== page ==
During this week’s annual NFLPA Board of Player Representatives meeting in Hawaii, we discussed alternative methods to ensuring that players’ voices on the rules of our game are presented and heard with the appropriate level of seriousness and respect.

With that in mind, and operating under the belief that game rules should only be written if they can be fairly and reasonably applied, our player leadership passed a resolution to issue the following statement opposing the NFL Competition Committee’s consideration of a rule prohibiting the “hip-drop tackle”:

League members of the NFL Competition Committee have indicated it is considering instituting a new playing rule prohibiting a tackling technique it described as the “hip-drop tackle.” Despite this intent, the NFL also acknowledged that they were having a difficult time defining a “hip-drop tackle.”

While the players have consistently advocated for health and safety advancements, any prohibition on the “hip-drop tackle” technique is unfair to players and unrealistic to implement. It places defensive players in an impossible position by creating indecision in the mind of any tackling player, puts officials in an unreasonable situation that will result in inconsistent calls on the field, and confuses our fans.

We call on the NFL to reconsider implementing a rule prohibiting the “hip drop tackle.”

This year, our union player leadership made the decision to not send any players to the NFL’s Competition Committee meeting last week in Indianapolis (Members of our legal department did attend to reserve all of our rights). Here are our reasons behind this decision:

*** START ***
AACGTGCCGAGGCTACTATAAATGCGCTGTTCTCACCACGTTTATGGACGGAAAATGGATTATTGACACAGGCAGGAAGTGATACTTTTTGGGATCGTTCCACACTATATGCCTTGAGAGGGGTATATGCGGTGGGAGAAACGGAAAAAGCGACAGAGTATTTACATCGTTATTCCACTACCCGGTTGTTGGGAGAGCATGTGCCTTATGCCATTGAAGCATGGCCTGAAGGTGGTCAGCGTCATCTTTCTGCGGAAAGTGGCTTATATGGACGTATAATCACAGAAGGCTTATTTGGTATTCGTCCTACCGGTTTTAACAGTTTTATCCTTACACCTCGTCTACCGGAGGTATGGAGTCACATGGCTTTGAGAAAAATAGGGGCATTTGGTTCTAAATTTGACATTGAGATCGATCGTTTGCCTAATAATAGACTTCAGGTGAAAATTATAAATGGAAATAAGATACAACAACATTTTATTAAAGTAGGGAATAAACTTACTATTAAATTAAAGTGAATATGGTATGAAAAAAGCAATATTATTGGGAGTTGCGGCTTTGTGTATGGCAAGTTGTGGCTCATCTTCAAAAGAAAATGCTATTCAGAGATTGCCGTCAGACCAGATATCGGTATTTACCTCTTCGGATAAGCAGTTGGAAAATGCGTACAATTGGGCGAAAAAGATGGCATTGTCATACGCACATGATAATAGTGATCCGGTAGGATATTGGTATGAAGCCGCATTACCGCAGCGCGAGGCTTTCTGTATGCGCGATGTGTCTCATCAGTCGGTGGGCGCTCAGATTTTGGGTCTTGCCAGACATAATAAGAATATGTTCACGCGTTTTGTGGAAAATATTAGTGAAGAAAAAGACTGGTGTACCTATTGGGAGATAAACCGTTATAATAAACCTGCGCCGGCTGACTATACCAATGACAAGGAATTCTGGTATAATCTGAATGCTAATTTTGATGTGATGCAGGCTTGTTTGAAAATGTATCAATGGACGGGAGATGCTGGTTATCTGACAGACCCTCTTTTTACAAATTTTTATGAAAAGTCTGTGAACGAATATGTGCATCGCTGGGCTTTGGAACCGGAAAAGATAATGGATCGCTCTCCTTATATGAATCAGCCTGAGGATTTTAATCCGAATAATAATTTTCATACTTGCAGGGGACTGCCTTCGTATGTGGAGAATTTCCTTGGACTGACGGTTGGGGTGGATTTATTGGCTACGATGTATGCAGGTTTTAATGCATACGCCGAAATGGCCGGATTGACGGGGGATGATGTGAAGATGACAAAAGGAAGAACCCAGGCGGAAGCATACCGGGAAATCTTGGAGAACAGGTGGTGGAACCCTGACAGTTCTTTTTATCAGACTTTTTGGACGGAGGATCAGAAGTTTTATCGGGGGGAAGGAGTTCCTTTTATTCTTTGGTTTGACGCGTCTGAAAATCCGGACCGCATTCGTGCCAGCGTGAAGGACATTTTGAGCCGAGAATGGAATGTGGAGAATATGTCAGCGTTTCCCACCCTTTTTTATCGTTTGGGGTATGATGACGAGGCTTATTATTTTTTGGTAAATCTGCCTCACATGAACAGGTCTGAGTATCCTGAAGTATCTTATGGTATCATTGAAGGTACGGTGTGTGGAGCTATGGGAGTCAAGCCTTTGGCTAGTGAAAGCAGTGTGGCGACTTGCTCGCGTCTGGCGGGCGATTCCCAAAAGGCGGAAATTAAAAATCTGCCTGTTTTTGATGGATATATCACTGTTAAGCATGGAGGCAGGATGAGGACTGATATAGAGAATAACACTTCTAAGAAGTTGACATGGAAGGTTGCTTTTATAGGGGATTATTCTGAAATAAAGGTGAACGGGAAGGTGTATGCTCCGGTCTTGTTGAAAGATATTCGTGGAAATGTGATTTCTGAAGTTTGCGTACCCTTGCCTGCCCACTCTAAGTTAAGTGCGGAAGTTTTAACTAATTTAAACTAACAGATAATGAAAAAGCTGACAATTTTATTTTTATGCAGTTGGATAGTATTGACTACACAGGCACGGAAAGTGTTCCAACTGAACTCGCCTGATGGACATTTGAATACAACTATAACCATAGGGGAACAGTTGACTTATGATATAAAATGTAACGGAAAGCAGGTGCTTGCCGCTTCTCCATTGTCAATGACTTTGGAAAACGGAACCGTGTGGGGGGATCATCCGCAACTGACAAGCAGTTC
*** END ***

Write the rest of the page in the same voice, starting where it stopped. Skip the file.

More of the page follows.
• The Competition Committee is not collective bargaining, and our union has little to no say over the process or outcomes from these meetings. The agenda is set and the decisions are made by the NFL’s appointees. We one vote to the NFL's ten.
  • From experience, our union’s presence at these meetings, especially in recent years, only gives the Committee cover to mislead the public about any rule changes or other decisions that are made. For example, when the Committee implemented the taunting point of emphasis in 2021, its Chairman, Rich McKay, was quick to say that the NFLPA pushed for the change. The fact of the matter is that the change was never raised or supported by the NFLPA; it was simply passed through because the NFL has the overwhelming majority of votes and they used the union’s presence at the meeting as cover for the backlash that followed.
  • We want to do everything we can to uplift and promote players’ voices and perspectives; but our union’s player representatives and presence at the Competition Committee meeting should not be used as PR cover for bad policy, and we have seen that happen far too often.
  • It is better for our player members to reserve our rights on health and safety issues for collective bargaining. Most, if not all, of the advancements to player health and safety are a result of our union’s negotiations with management. The recommendations and decisions made at the Combine during the Competition Committee meeting have rarely helped our player members do their jobs more safely or effectively.
  • We know how much these decisions can impact our player members on the job; but unless we are offered an equal and legitimate seat at the table in this forum, our presence is simply counterproductive.